Symmetric versus Asymmetric?

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Symmetric versus Asymmetric?

Post by magicmike » July 16th, 2009, 4:20 am

So, which do you prefer and why? Or do you like both? Also elaborate.

For me I enjoy both but prefer symmetrics, they seems less finicky when I change my Axis Rotation or make adjustments with my release and physics game. The asymmetrics can be awesome but they seem to be all or nothing in my hands. Both have places in my bag but there is a big reason behiend why I only have one asymmetric in my bag right now.

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Re: Symmetric versus Asymmetric?

Post by MegaMav » July 16th, 2009, 2:30 pm

magicmike wrote:So, which do you prefer and why? Or do you like both? Also elaborate.

For me I enjoy both but prefer symmetrics, they seems less finicky when I change my Axis Rotation or make adjustments with my release and physics game. The asymmetrics can be awesome but they seem to be all or nothing in my hands. Both have places in my bag but there is a big reason behiend why I only have one asymmetric in my bag right now.
I own both and have had success with both.
My preference though is symmetric.
Why? Just easier to keep legal with any given specs.
When the marked mass bias comes into play, your static weight is at the mercy of the Pin and MB placement.
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Re: Symmetric versus Asymmetric?

Post by mmcfarland300 » July 16th, 2009, 7:54 pm

I have had little success with assymetric until recently with my Cell Pearl. Overall I would prefer Symmetric because of reasons already posted.
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Re: Symmetric versus Asymmetric?

Post by CLT2244 » July 17th, 2009, 4:32 pm

Symmetric cause of my high rev rate, they are smoother at the break point and tend to just roll better for my game.
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Re: Symmetric versus Asymmetric?

Post by Amateur » July 23rd, 2009, 6:37 am

I don't think I have a preference. At least, I won't rule out a ball as an option for me simply because of its core type. How I'm throwing the ball is going to be more of a factor in how good my ball reaction is in my opinion. I've had success with both. And don't have much reason to believe one promotes a certain ball motion more than the other.

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Re: Symmetric versus Asymmetric?

Post by mmcfarland300 » July 23rd, 2009, 2:18 pm

Here is the thing with asymmetrics imo with the use of MB you can absolutely dictate ball motion and fine tune it.
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Re: Symmetric versus Asymmetric?

Post by charlest » July 24th, 2009, 2:00 am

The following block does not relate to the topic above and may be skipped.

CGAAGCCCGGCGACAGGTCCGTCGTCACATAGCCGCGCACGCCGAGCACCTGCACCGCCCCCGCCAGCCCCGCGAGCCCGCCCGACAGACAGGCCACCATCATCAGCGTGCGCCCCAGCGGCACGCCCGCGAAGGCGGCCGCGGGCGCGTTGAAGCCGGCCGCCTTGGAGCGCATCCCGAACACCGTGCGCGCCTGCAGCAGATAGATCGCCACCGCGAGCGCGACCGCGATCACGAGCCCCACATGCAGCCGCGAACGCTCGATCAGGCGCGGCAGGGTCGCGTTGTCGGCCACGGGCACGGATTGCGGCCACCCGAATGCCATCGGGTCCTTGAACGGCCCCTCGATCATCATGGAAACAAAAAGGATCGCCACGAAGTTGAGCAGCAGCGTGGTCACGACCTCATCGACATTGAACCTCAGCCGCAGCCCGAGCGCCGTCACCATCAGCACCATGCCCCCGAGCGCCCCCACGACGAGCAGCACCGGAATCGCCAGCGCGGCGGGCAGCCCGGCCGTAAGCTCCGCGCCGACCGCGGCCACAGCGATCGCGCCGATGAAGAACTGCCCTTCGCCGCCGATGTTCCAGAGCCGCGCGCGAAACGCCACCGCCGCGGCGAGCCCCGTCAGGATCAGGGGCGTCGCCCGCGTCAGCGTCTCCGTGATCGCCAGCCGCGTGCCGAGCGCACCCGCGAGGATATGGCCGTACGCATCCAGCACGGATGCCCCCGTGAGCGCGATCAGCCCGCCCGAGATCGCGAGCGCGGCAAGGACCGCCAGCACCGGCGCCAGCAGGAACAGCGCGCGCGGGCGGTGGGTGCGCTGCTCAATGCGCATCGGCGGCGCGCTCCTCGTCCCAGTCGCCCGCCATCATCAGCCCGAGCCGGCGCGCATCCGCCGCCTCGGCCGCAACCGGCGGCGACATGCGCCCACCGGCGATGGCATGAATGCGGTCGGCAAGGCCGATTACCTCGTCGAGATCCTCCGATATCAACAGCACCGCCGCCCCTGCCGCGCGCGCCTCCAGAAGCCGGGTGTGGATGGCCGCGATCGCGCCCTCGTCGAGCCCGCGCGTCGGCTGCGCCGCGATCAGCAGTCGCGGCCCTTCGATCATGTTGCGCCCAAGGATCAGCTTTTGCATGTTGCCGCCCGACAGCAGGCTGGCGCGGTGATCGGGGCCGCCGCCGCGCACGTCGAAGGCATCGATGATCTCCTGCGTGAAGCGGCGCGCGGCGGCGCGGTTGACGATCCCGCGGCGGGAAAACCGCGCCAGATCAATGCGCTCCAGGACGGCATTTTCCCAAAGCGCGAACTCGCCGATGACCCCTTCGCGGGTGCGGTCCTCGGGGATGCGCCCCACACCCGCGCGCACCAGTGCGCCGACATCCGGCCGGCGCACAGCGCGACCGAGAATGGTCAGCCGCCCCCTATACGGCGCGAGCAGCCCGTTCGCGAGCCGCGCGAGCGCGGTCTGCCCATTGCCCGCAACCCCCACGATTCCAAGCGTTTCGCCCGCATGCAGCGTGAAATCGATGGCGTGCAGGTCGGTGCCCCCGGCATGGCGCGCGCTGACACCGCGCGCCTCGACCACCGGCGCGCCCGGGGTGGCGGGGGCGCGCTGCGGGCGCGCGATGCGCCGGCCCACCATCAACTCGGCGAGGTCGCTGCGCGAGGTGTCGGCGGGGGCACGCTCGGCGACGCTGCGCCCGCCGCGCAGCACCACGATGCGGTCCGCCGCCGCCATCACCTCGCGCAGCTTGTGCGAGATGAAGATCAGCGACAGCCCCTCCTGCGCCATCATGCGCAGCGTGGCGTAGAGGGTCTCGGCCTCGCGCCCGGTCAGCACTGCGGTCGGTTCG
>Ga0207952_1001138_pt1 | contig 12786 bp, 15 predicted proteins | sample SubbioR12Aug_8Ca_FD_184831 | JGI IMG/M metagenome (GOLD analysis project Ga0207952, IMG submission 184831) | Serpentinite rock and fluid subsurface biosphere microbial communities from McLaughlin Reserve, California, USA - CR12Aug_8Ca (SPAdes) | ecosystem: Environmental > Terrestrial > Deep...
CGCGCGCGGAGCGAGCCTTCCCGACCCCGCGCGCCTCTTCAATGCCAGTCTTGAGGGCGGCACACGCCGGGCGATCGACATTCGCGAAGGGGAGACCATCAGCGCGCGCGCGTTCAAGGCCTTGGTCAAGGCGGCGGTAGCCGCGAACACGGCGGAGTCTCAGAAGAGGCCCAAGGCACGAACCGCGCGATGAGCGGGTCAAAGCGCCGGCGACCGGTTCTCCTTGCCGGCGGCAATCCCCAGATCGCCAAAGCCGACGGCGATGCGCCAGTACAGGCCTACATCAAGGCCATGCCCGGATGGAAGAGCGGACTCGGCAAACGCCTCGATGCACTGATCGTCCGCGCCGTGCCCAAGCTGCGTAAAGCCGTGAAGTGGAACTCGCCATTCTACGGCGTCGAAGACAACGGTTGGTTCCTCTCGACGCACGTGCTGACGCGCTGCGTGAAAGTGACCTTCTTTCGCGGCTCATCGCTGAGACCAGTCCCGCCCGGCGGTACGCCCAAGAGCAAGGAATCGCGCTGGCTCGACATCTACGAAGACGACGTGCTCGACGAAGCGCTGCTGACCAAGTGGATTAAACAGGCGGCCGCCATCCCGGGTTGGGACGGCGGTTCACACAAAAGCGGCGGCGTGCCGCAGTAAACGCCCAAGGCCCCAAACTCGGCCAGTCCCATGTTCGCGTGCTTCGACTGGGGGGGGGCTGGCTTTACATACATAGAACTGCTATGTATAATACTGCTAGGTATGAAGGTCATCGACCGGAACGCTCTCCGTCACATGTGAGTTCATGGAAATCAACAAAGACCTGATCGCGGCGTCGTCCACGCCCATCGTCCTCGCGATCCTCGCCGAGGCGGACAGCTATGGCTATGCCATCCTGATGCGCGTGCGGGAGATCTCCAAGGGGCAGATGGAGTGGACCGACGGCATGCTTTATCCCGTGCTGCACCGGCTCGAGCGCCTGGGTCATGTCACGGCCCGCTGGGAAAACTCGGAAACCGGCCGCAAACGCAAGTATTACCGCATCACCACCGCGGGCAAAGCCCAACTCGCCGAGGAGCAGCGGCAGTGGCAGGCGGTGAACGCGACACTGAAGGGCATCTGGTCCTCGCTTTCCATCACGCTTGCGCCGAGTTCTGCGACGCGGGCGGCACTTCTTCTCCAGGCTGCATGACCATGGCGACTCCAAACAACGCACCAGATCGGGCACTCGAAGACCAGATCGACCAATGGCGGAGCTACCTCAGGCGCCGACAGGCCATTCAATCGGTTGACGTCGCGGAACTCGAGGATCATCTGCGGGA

No one has has a worse time or expense with asymmetric than I, but over the past 2 years, I've learned that the MB position is of as much importance in getting the proper ball reaction as is the pin position. In fact, as someone has already mentioned, the wrong MB placement can destroy the right pin placement.

So much so, that I'd guess, if you're having problems with an asymmetric and if you can average 200 or more on a house condition, then in the 95% case, the problem is in the MB position.
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Re: Symmetric versus Asymmetric?

Post by mmcfarland300 » July 24th, 2009, 1:27 pm

charlest wrote:No one has has a worse time or expense with asymmetric than I, but over the past 2 years, I've learned that the MB position is of as much importance in getting the proper ball reaction as is the pin position. In fact, as someone has already mentioned, the wrong MB placement can destroy the right pin placement.

So much so, that I'd guess, if you're having problems with an asymmetric and if you can average 200 or more on a house condition, then in the 95% case, the problem is in the MB position.

Agree 100% some drillings just don't work for people.
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Re: Symmetric versus Asymmetric?

Post by Amateur » August 2nd, 2009, 7:10 am

It just came to my attention recently, that the pin position on asymmetrics is not going to give the same result as the same pin position on an asymmetric. Actually, I've heard that before, but it was brought up again. I had read Mo's dual angle technique article, which lays out how each of the core types flares for a given position. The concept of how it works for asymmetrics sort of confused me so I ignored it until now.

Anyways, I guess I'm just trying to point out that it's possible we just don't put the right pin position on these balls. What I'm wondering is, if the MB is about just as important as the pin position, is it best to position them to do the same thing rather than to do opposites(i.e 5x5 seems more productive than a 5x3)?

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Re: Symmetric versus Asymmetric?

Post by mmcfarland300 » August 3rd, 2009, 3:57 pm

In an Assym. Ball I would opt to say that the MB is every bit as important as Pin Position
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Re: Symmetric versus Asymmetric?

Post by charlest » August 3rd, 2009, 8:11 pm

Amateur wrote: Anyways, I guess I'm just trying to point out that it's possible we just don't put the right pin position on these balls. What I'm wondering is, if the MB is about just as important as the pin position, is it best to position them to do the same thing rather than to do opposites(i.e 5x5 seems more productive than a 5x3)?